Sunday, August 23, 2009

Becoming an Egg Donor

With the rising cost of college tuition, many young people today are struggling to finance their education. Slaving away at a part-time job is one option, but advertisements in newspapers are publicizing an alternative for young women: donating an egg. Donors are offered between $3000 and $10,000 for a single egg, and for those with certain desirable traits- like race, appearance, high test scores, or athleticism - the compensation can be $20,000 or more. Figures like these can prove very tempting to a female student struggling to pay the bills. But what exactly does donating an egg involve?
Egg donation is more or less the female equivalent of sperm donation-only more complicated, risky, and lucrative. Every year, thousands of babies are born with the help of egg donations to women who, for a variety of reasons, cannot become pregnant using their own eggs. The process involves removing eggs from a donor's ovaries and fertilizing them in vitro. After being allowed to develop for a couple of days, three or four embryos are then implanted into the uterus of the woman who will mother the child.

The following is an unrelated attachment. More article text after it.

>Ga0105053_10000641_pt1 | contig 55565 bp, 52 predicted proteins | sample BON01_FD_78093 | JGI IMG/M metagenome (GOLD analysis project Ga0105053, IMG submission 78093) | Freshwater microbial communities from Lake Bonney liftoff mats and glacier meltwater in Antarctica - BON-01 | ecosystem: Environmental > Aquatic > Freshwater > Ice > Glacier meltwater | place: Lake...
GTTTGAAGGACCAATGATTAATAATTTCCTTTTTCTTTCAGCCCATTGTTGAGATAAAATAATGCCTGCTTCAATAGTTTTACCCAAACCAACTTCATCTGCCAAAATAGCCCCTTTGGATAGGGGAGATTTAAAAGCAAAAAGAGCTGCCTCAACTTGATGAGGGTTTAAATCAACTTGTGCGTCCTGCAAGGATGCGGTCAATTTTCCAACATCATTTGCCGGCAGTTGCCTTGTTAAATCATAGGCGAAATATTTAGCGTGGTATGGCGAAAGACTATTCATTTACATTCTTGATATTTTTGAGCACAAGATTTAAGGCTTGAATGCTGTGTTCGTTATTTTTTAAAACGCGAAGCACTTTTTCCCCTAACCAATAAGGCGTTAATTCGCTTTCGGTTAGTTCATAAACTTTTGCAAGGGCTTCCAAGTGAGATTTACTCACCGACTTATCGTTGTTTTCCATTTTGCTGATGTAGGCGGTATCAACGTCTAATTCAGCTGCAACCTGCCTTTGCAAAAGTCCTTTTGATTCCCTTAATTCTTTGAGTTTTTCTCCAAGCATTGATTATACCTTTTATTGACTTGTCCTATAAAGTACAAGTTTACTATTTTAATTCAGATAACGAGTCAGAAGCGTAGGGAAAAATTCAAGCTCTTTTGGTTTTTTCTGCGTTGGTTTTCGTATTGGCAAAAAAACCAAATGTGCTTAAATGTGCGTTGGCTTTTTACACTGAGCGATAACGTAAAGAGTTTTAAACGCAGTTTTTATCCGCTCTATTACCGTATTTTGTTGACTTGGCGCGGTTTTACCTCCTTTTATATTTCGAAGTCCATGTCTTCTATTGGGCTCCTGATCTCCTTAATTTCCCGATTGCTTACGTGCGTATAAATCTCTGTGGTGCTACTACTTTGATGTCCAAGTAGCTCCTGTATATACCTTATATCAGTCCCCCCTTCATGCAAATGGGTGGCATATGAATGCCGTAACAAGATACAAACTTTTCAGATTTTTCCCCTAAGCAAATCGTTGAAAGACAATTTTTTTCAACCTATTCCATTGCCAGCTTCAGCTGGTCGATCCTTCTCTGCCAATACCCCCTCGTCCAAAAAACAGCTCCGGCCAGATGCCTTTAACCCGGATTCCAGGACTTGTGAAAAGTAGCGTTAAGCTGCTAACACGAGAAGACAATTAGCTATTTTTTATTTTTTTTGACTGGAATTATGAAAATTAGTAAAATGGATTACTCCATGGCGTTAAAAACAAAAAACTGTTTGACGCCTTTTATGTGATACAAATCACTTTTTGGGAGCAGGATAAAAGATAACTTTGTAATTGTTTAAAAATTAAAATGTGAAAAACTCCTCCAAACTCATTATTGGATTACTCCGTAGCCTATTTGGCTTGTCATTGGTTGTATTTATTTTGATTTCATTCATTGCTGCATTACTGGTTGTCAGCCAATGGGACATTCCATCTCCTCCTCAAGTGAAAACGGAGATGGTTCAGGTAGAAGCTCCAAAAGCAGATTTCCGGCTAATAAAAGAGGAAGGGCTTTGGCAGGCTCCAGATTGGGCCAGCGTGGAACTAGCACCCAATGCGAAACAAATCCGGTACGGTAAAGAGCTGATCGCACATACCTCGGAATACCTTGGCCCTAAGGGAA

The process is usually coordinated by fertility clinics or egg 'brokers', who often do the research and place the ads. It was after seeing one of these ads that Julia Derek considered becoming a donor. After finishing college when she was 24 years old, she approached a fertility clinic and since then became a twelve-time donor. She says that money was her main motivation for doing it - she was paid $3,500 per donation.

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